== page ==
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Prioritizing and Implementing Adaptation Projects for Community and Ecosystem Resilience in NJ
Since 2014, the NJ Department of Environmental Protection (NJDEP) and its partners have been working toward Building Ecological Solutions to Coastal Community Hazards. Initially providing general guidance on ecological restoration projects for communities, outreach and planning with municipalities and the design and construction of 10 projects, it has now been recognized that the projects may not have targeted areas most in need of ecological restoration. In 2018, the NJDEP and Monmouth University undertook the development of a framework to prioritize ecological adaptation projects in the state that provide both ecosystem and coastal community resilience. The developed framework is a starting point that provides landscape-scale screening of possible adaptions using readily available GIS spatial data layers. Concurrently, NJDEP and the Partnership for the Delaware Estuary developed a Wetland Assessment Tool for Condition and Health (WATCH) and a Living Shorelines Feasibility Model (LSFM). Combined, they use a data-driven framework to diagnose functional deficiencies in salt marshes and identify appropriate restoration tactics. Presently, NJDEP has now engaged Rutgers University to utilize the prioritization framework and assessment tools to map region priority areas for ecological restoration within the state of New Jersey. This session will present the goals and objectives of ecological adaptation prioritization in New Jersey, screening process methodology, the regional mapping of prioritized project locations and case studies of the implementation of identified projects. Presenters will discuss the successes, challenges and lessons learned from the use of regional adaptation planning for local project selection and implementation.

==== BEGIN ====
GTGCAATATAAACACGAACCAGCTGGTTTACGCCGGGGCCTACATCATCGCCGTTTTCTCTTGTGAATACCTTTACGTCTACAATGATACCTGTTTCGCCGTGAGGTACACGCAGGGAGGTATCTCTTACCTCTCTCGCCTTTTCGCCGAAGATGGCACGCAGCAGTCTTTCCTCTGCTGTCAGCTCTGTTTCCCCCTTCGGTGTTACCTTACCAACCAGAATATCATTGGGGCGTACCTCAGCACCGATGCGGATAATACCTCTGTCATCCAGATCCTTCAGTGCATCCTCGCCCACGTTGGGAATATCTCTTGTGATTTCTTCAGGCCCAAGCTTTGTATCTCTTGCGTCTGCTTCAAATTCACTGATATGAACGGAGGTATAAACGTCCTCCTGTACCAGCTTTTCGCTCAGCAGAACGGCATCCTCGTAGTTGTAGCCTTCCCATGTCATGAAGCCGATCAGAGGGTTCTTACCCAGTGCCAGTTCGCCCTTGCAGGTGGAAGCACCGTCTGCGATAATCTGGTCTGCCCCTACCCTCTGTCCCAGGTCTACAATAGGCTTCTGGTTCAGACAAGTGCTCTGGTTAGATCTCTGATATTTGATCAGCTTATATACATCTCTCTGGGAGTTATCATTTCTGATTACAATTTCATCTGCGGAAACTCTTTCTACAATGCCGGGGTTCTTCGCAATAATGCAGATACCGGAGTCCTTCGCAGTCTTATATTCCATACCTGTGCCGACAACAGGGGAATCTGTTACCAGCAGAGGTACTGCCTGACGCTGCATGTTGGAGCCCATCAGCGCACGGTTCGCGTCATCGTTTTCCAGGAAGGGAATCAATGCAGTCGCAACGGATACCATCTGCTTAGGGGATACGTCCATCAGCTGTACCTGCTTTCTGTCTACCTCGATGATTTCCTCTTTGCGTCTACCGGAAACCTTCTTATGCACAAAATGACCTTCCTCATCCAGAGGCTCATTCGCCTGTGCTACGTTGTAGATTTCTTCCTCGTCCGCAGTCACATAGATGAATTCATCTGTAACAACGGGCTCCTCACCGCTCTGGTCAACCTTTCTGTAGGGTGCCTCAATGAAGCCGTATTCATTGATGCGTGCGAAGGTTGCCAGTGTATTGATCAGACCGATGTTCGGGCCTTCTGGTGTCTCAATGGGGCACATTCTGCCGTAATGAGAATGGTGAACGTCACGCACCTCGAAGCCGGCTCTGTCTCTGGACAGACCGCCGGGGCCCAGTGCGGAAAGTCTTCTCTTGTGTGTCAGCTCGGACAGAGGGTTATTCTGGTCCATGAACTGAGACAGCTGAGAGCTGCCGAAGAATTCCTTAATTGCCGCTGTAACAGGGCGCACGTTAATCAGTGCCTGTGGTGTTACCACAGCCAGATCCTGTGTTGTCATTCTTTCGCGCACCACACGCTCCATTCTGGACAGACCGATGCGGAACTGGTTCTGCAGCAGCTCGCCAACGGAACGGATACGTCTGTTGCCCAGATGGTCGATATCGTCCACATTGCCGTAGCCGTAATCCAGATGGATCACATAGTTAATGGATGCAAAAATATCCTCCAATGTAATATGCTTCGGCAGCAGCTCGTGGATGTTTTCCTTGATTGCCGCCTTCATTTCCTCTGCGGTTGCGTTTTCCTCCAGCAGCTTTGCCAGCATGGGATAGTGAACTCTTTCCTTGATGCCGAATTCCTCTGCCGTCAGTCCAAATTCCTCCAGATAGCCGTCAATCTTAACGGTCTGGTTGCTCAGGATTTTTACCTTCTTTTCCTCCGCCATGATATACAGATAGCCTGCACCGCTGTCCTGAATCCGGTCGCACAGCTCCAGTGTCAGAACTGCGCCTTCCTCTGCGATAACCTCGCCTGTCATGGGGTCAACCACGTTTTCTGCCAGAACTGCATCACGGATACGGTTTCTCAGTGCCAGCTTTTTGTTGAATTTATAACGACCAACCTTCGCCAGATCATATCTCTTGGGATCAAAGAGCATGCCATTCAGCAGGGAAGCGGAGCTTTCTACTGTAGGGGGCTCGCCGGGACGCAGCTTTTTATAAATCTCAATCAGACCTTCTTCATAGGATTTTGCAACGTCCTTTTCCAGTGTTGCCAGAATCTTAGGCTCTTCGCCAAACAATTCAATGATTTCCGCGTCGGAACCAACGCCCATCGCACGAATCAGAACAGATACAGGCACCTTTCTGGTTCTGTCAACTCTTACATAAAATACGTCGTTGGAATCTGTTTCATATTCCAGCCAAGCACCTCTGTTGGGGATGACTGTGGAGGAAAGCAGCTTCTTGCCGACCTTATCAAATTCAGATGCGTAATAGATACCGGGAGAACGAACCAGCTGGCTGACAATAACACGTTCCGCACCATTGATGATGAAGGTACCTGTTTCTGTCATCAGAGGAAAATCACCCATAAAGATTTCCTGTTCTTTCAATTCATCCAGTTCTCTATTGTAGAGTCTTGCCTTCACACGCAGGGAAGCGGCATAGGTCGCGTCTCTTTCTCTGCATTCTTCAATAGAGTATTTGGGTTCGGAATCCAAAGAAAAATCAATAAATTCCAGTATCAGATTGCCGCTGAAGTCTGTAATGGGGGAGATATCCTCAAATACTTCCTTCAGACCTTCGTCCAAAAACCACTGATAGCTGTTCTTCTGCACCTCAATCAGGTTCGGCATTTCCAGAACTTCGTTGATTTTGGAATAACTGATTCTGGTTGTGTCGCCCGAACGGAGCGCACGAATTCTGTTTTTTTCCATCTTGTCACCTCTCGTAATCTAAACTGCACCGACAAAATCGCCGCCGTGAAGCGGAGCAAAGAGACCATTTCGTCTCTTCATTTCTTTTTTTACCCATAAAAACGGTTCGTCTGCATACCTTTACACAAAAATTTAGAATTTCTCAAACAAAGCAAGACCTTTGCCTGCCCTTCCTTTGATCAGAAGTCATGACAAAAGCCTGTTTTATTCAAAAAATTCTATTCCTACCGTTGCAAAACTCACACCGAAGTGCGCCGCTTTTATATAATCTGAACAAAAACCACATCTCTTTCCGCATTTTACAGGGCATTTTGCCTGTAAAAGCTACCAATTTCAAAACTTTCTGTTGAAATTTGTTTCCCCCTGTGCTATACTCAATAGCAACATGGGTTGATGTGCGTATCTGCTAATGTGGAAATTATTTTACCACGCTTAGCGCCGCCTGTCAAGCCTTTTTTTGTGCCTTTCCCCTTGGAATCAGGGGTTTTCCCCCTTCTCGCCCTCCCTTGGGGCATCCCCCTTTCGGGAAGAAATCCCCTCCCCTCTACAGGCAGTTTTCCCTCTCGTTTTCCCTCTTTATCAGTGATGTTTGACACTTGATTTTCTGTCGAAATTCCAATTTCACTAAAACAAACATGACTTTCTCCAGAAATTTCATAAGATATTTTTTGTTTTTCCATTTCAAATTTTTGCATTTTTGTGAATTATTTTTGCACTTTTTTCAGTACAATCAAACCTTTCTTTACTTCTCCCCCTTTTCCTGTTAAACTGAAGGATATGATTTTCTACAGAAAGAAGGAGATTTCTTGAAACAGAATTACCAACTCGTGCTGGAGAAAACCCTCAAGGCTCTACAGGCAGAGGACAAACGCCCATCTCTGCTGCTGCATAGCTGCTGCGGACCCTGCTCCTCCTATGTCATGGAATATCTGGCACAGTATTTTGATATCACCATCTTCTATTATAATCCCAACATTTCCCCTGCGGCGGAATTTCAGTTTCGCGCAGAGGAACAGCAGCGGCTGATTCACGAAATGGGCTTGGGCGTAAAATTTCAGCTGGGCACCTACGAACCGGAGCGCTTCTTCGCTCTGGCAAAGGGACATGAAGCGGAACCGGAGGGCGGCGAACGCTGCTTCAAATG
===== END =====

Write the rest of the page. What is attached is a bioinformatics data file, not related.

Coastal Ecological Restoration – General